Harvey Temkin

Retiring in Israel

The Planning Stage

My first experience in Israel occurred during the summer of 1969.  While Neil Armstrong proclaimed that he had taken a “giant leap for mankind,” I had taken a giant leap for me, spending the summer learning Hebrew on a sizzling Netanya beach.  Returning to Madison, Wisconsin, a hotbed of anti-war activism, was difficult and I had no idea what I wanted to do next except go to college somewhere to avoid going to Vietnam. The end result of that dilemma found me traveling to Israel in August, 1970, living on the as-yet-undeveloped Mount Scopus campus and attending Hebrew University.  

As an 18 year-old lost American, I had no idea why I was in college, let alone what I wanted to do with the rest of my life.  The Hebrew University program was horrible. The Israelis had no idea what to do with the mixed-up American peaceniks. I soon decided that I did not want to continue past the first semester of my program, notwithstanding my continuing love of Israel.

While I had no idea how to plan the rest of my life, I still sensed that planning was important. So, rather than planning for a profession, I began planning my retirement. I felt sure that living in Israel was probably not going to work for me during my working years (if, in fact, there ever were going to be working years for me), but planning my retirement in Israel seemed like a great idea.  I would first figure out my retirement and perhaps ultimately determine what to do in between. So, I began planning my move to Israel. I decided it was never too early to start, and I knew that with Israel’s bureaucracy, it could take fifty years to put all the details in place.

With that plan sketched, I returned to my native Wisconsin in January, 1971 and enrolled at the University of Wisconsin. I met the love of my life later that year. By the end of our first date, I decided that I wanted to marry this then 17-year-old girl.  Since I had decided to marry (she, by the way, knew nothing of this plan), we would need to divide the labor. I concluded that I would be in charge of retirement planning and she would be in charge of the rest of my life.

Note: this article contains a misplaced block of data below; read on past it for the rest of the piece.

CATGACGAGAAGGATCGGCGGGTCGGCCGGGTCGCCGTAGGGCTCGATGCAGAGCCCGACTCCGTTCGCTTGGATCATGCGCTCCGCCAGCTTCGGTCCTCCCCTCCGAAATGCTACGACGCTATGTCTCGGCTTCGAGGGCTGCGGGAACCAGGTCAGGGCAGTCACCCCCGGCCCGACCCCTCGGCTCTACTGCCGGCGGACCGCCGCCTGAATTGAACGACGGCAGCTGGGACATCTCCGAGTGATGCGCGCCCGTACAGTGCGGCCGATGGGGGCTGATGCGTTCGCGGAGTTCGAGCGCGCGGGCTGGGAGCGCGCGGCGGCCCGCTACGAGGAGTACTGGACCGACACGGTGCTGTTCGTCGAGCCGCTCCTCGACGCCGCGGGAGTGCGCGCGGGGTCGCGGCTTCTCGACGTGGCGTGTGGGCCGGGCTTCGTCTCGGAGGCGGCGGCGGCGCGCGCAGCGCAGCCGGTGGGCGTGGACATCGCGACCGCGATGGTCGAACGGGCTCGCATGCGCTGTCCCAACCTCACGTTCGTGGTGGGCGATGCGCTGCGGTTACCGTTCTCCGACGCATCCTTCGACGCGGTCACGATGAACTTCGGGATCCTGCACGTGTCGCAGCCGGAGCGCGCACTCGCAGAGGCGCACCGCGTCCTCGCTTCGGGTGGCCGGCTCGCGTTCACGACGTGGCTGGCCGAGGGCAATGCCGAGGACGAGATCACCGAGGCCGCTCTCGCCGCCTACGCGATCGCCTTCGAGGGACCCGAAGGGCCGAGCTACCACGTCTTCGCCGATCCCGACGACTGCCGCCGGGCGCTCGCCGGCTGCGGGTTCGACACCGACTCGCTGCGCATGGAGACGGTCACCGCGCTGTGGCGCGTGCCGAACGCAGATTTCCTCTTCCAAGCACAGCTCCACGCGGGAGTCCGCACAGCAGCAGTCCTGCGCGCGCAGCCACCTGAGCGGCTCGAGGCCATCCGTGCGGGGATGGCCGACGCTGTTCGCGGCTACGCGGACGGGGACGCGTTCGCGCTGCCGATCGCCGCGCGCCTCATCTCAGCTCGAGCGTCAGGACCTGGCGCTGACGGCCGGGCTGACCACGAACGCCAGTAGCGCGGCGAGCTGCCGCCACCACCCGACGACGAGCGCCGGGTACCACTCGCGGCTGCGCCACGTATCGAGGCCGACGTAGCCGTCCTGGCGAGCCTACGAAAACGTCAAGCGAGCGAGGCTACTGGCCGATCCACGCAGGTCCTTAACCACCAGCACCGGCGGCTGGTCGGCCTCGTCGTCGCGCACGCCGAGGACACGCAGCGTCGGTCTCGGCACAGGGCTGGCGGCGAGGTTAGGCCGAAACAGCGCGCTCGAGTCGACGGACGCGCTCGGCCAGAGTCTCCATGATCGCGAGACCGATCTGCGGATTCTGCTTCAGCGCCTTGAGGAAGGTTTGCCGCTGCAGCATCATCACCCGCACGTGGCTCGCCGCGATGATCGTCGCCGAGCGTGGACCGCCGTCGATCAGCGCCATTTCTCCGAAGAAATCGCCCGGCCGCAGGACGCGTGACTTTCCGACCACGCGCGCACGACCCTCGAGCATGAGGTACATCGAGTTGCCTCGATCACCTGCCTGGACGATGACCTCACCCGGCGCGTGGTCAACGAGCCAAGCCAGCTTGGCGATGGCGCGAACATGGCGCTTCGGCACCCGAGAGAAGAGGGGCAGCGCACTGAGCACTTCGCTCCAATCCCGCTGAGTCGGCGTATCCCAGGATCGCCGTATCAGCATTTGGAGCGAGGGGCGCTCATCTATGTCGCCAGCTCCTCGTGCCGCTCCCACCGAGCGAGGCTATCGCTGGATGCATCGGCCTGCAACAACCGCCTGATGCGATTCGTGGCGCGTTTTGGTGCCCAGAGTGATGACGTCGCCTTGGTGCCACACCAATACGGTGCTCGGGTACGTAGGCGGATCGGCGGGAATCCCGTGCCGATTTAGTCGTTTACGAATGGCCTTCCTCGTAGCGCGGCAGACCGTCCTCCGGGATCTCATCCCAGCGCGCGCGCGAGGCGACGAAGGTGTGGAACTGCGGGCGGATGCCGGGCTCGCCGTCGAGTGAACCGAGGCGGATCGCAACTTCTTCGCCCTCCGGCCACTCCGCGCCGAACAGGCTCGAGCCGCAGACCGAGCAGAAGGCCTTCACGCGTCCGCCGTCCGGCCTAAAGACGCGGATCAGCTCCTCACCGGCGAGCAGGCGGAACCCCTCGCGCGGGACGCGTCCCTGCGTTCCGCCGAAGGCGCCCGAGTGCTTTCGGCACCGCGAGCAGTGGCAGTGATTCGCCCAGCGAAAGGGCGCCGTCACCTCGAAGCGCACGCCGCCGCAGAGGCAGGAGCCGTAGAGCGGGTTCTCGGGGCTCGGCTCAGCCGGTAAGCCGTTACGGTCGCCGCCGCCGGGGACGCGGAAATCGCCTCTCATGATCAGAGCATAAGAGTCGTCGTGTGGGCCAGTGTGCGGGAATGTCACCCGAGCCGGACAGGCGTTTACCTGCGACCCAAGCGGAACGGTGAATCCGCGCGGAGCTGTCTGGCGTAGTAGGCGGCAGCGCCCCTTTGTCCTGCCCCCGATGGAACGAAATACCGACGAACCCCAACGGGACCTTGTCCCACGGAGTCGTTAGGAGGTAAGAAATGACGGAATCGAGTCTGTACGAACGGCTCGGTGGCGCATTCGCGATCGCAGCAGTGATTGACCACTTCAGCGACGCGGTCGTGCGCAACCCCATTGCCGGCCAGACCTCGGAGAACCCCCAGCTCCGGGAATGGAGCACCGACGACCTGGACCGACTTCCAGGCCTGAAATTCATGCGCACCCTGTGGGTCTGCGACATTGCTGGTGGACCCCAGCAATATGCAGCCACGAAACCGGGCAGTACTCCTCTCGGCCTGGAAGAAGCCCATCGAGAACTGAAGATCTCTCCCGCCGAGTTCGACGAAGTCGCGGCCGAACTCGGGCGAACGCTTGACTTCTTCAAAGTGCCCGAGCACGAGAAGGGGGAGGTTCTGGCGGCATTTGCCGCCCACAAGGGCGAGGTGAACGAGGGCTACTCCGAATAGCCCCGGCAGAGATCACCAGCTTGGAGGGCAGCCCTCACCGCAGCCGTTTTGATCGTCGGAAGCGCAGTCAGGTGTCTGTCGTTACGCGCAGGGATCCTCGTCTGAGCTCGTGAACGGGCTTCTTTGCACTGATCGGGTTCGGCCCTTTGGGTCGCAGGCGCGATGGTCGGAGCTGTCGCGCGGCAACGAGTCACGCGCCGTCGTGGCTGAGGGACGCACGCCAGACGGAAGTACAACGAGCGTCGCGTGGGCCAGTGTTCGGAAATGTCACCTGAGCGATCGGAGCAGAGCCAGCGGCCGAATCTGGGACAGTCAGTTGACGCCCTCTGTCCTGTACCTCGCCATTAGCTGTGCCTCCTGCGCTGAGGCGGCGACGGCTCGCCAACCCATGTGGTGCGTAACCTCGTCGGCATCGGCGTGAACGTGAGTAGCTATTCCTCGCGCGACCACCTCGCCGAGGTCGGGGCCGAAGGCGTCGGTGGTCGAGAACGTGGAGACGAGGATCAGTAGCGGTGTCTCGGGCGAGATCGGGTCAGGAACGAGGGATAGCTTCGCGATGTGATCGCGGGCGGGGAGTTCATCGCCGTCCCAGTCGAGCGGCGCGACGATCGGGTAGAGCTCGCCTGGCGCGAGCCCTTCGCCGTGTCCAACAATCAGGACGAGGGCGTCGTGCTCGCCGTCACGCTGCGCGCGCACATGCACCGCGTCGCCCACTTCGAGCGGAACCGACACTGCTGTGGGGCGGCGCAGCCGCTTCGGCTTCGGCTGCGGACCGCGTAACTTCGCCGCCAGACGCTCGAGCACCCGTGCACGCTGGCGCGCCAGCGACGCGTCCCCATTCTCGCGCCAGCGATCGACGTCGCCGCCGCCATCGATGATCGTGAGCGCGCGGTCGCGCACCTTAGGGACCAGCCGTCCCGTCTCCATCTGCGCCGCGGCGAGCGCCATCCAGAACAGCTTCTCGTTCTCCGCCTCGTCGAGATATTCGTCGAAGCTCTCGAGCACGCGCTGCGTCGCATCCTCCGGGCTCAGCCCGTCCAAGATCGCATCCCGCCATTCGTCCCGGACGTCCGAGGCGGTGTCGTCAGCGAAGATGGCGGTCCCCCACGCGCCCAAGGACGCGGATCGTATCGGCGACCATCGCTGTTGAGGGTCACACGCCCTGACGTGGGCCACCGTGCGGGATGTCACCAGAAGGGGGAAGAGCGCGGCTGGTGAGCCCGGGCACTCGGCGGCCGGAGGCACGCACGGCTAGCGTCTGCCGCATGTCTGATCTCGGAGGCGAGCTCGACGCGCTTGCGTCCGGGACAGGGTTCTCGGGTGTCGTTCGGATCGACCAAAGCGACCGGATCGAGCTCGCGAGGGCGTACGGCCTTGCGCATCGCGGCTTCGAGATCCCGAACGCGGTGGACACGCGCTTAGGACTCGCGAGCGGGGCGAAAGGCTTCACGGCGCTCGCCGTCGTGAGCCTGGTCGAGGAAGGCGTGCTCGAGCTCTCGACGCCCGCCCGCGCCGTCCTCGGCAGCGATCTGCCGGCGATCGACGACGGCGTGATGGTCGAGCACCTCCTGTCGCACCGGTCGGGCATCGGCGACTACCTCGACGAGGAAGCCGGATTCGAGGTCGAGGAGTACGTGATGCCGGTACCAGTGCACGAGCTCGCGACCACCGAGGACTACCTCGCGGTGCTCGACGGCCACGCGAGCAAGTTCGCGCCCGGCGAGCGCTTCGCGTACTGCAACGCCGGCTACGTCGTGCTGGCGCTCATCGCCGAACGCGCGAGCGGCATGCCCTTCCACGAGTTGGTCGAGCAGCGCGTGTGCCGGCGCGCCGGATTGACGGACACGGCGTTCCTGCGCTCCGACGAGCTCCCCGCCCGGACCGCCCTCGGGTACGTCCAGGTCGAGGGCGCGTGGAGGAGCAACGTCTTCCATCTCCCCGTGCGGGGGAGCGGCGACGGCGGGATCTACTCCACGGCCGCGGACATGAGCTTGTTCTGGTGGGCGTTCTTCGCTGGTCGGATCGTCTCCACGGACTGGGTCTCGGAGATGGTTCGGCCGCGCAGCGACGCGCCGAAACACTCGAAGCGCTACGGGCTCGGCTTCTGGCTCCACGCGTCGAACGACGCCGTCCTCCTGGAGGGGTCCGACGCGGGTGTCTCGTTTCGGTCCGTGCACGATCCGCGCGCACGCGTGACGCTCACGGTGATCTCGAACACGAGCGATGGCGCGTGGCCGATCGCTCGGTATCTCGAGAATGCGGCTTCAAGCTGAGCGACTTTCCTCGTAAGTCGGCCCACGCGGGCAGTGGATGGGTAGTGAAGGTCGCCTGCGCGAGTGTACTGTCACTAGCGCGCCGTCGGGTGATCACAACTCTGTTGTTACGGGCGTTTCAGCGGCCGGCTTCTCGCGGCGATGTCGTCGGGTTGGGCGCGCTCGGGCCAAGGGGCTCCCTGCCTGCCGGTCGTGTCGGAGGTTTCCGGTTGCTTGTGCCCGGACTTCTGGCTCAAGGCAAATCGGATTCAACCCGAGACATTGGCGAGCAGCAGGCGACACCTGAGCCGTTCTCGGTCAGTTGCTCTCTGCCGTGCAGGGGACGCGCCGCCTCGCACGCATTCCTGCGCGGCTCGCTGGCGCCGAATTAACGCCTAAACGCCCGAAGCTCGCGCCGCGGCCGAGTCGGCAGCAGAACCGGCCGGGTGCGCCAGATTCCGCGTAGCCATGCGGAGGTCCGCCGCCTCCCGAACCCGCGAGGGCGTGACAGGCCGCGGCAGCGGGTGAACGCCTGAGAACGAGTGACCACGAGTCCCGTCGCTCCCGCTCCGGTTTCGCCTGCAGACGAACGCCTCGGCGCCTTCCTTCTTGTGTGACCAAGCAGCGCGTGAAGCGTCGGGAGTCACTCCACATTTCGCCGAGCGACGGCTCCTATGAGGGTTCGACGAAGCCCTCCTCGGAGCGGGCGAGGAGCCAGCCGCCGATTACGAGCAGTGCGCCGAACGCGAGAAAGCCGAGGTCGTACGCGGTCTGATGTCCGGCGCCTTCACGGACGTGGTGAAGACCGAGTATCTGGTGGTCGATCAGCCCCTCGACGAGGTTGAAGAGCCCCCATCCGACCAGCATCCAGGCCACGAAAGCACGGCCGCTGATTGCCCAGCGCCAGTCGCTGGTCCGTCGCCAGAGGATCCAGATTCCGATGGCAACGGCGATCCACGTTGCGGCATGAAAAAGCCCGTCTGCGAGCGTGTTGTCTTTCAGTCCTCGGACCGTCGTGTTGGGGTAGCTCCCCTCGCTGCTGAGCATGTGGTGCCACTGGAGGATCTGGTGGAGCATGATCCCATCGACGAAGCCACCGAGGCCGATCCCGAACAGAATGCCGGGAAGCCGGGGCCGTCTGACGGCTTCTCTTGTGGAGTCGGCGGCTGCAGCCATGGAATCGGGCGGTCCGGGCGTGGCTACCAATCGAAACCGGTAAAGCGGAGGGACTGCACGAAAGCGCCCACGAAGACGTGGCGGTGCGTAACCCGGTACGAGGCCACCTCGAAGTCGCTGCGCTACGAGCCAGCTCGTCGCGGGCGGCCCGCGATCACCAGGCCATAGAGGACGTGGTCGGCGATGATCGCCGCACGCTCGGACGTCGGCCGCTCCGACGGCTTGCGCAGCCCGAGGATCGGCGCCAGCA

Since my girlfriend, now my wife of 42 years, had never been to Israel. I decided that, inasmuch as we were going to retire there, we should make our first trip together as soon as possible. In one of the worst jobs of parenting in the history of mankind, her parents let me take her through Europe and ultimately Israel, with no plans other than to return for school in the fall.  In summer, 1973, Barbara and I headed out. We had a wonderful time. While I impressed on her the importance of continuing our retirement planning, she suggested that, since I was about to start my senior year in college, I should choose a major and perhaps decide on a career. She told me that the University had counselors who could help me. What a great idea.

That summer, I decided I should either become a rabbi or a lawyer. Since I knew I could never wake up for morning minyan, becoming a rabbi seemed like a bad fit.  So, I focused on law school. I took Barbara’s advice and went to a university counselor who determined that, while I did not have nearly enough credits for a major in any other area, I could graduate as a Hebrew and Semitic studies major.  With Barbara’s help, I now had my career path set.

Having both career and  retirement plans in place, we trekked off to law school for me and graduate school for Barbara.  I earned my law degree and Barbara her MSW. We finally got married and settled down, me as a lawyer and Barbara as a social worker.  We started a family, knowing that Israel would become an essential part of raising our children.